Peace, love, light, and joy,
Andrew Arthur Dawson

A Selfless Prayer From “Turn My Heart”

I found this prayer in a book titled “Turn My Heart” by Susan Briehl and Marty Haugen that really spoke to me. I liked it so much that I wanted to share it in my blog, as I feel that many in this world, especially those in recovery, will truly appreciate it. On some level, it reminded me quite a bit of St. Francis of Assisi’s prayer about selflessness. I hope you might find comfort and connection to the following words of this prayer as much as I did. Peace!

when I am famished, give me someone who needs food;
when I am thirsty, send me someone who needs water;
when I am cold, bring me someone to warm;
when I am hurting, send me someone to console;
when my cross becomes heavy, give me another’s cross to share;
when I am poor, lead someone needy to me;
when I have no time, give me someone to help for a moment;
when I am humiliated, give me someone to praise;
when I am discouraged, send me someone to encourage;
when I need another’s understanding, give me someone who needs mine;
when I need someone to take care of me, send me someone to care for;
when I dwell upon myself, turn my heart toward another.

Peace, love, light, and joy,
Andrew Arthur Dawson

A Story And A Prayer Surrounding The Judging Of Others

“A 24-year-old boy seeing out from the train’s window shouted… “Dad, look the trees are moving backwards!” His dad smiled and a young couple sitting nearby looked at the 24-year old’s childish behavior with pity, when suddenly the boy exclaimed… “Dad, look the clouds are running with us!” The couple began to really feel sorry for the boy, as well for his father, and suddenly said to the old man… “Has it been difficult for you to raise a developmentally challenged child?” The old man chuckled and said… “Actually, my son was blind from birth and we just came from the hospital where he finally got his eyes back…”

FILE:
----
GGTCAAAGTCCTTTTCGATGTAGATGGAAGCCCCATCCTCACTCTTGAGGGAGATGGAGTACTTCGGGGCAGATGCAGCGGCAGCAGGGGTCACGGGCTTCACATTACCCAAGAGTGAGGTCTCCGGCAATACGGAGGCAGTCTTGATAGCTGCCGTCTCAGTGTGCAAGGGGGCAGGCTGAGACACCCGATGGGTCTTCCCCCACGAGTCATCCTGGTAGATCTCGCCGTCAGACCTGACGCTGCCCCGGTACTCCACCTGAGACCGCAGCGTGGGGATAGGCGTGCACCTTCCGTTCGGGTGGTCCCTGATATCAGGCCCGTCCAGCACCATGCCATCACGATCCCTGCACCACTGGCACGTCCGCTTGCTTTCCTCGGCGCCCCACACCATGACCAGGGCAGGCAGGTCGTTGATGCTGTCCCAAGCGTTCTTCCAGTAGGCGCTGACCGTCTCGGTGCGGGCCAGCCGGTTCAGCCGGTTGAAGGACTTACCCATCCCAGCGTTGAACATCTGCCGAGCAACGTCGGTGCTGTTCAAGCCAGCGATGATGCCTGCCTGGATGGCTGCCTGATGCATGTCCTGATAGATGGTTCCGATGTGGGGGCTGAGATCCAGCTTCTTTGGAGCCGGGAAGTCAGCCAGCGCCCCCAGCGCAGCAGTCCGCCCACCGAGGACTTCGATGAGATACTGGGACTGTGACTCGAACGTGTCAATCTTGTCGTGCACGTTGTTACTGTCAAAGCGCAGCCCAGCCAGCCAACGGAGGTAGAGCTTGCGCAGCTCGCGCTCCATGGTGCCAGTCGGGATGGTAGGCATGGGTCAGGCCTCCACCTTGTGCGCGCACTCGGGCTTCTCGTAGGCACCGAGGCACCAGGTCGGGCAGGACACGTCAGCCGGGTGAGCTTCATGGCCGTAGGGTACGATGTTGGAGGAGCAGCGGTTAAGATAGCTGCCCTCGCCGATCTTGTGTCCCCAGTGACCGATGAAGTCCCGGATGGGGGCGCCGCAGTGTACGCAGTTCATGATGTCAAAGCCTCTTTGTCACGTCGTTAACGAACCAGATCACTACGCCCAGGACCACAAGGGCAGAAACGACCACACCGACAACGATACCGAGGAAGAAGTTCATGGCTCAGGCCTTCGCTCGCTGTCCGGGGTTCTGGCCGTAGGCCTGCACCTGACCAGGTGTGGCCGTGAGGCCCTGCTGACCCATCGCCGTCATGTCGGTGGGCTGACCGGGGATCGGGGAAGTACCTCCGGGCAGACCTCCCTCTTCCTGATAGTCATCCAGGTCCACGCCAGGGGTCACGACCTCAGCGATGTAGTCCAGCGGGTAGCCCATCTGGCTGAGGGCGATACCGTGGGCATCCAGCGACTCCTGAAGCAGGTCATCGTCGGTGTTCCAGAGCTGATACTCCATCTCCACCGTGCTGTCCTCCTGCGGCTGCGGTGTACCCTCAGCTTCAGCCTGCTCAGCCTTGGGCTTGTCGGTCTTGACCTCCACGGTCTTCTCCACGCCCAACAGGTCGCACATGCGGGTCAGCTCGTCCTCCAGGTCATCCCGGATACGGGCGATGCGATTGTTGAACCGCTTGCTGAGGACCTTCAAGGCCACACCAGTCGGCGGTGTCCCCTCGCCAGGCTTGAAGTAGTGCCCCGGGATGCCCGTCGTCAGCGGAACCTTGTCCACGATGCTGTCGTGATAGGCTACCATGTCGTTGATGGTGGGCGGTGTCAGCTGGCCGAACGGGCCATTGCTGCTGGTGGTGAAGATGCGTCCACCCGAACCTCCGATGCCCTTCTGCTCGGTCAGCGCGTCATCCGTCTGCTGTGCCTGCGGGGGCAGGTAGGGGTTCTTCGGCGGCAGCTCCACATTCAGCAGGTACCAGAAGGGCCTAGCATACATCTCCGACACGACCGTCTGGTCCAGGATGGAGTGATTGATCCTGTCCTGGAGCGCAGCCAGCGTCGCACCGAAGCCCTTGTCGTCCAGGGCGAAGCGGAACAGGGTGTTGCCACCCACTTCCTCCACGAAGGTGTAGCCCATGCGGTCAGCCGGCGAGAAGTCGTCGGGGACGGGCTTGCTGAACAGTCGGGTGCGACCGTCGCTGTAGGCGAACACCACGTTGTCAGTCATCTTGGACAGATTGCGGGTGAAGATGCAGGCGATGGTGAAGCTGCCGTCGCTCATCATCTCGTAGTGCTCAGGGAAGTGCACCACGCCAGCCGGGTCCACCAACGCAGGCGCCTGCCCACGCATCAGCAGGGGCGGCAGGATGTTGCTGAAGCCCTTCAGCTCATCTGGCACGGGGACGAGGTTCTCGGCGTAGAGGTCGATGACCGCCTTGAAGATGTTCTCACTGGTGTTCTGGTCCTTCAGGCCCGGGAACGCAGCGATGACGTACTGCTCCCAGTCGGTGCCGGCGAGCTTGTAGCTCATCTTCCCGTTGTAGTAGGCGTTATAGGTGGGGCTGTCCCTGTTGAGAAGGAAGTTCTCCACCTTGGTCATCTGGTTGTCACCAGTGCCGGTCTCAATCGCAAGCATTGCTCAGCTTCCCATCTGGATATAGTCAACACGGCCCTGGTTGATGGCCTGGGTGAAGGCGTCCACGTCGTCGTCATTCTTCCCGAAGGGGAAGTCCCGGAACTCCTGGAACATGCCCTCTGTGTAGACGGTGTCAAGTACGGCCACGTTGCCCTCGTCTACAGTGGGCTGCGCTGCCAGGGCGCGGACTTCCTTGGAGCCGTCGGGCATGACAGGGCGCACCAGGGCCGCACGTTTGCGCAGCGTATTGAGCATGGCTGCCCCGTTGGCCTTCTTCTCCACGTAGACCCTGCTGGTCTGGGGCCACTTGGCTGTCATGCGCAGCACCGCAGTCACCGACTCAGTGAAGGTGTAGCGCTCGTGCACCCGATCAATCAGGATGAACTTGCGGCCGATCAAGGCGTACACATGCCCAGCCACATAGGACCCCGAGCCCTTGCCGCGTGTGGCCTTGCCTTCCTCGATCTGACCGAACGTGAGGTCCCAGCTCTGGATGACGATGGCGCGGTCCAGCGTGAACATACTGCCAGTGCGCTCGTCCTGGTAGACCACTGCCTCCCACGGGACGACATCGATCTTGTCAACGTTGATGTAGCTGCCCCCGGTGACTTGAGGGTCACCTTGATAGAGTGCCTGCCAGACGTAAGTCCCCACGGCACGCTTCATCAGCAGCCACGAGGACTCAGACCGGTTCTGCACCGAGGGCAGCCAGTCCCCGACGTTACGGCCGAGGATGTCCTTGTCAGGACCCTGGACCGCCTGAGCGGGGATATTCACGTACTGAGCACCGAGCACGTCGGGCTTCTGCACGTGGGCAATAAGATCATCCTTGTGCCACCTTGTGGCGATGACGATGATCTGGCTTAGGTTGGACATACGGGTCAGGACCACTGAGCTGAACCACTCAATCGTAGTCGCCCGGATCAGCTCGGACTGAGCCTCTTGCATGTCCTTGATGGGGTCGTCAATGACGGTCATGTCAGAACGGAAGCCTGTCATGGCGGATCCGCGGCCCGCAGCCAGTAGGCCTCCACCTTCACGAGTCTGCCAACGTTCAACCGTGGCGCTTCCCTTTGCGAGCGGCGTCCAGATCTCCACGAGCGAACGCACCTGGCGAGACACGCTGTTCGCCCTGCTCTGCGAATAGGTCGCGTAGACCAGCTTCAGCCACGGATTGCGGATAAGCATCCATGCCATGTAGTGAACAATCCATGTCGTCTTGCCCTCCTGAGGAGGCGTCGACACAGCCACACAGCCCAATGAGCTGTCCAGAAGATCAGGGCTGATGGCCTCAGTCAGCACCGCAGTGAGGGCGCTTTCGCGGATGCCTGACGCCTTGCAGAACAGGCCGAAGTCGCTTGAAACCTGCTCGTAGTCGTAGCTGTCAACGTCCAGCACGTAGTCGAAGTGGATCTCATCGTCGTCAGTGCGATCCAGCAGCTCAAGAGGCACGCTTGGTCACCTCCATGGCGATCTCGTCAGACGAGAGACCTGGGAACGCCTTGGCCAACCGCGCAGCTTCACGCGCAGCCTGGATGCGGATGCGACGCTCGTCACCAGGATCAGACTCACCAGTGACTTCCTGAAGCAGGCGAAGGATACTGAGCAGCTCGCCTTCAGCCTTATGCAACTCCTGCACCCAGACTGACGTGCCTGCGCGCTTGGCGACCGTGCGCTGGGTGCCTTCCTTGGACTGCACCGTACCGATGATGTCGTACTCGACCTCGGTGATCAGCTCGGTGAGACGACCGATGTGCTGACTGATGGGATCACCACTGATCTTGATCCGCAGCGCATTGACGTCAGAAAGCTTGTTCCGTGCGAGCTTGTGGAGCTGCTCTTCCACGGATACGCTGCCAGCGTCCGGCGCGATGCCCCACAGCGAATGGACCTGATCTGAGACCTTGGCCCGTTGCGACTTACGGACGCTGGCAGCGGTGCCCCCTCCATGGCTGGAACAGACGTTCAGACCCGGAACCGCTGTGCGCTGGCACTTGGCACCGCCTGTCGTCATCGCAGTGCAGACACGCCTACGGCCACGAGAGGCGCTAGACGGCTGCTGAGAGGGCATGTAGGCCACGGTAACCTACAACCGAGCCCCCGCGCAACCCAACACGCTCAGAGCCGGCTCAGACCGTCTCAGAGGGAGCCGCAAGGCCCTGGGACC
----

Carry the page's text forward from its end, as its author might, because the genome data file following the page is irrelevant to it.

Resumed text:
Have you ever grossly misjudged someone like this at any point in your life? I know I have and have had to put my foot in my mouth a number of times because of it. While it’s relatively easy to judge someone at first glance, it’s not so easy to take back those judgments once they’re vocalized, especially when they’re wrong.

I went through this just recently at a friend’s party I attended. There, where the predominant attendees were gay men, someone showed up that I had always assumed was gay himself. When I approached him, smiled and said, “I always wondered if you were gay and now I know!”, he responded uncomfortably and said “Actually I’m not, and this is my wife.” I’m sure I turned two sheets of red after that just like I did when I’ve asked a few women over the years how far along they were with their pregnancies only to find out they were just heavier-set women with a bulge in that area. Or when I’ve asked individuals where their accent was from only to find out it was just from a speech impediment. So yes, I’ve definitely put my foot in my mouth far too many times because of making erroneous judgments just like the couple did in this story.

Obviously, I still have some work to do in this area of my life, so I’m glad this story was a good reminder of that for me, as ultimately, I think the only one who’s really qualified to ever make any type of judgment is God, and I’m definitely not that, that’s for sure…

God, I pray for help to have greater restraint of pen and tongue in my life, especially when my mind starts to make up rash judgments of someone else from a first glance. Please guide me in all my thoughts, words, and actions so that they may become free from judging others, as I desire to leave that solely up to You.

Peace, love, light, and joy,
Andrew Arthur Dawson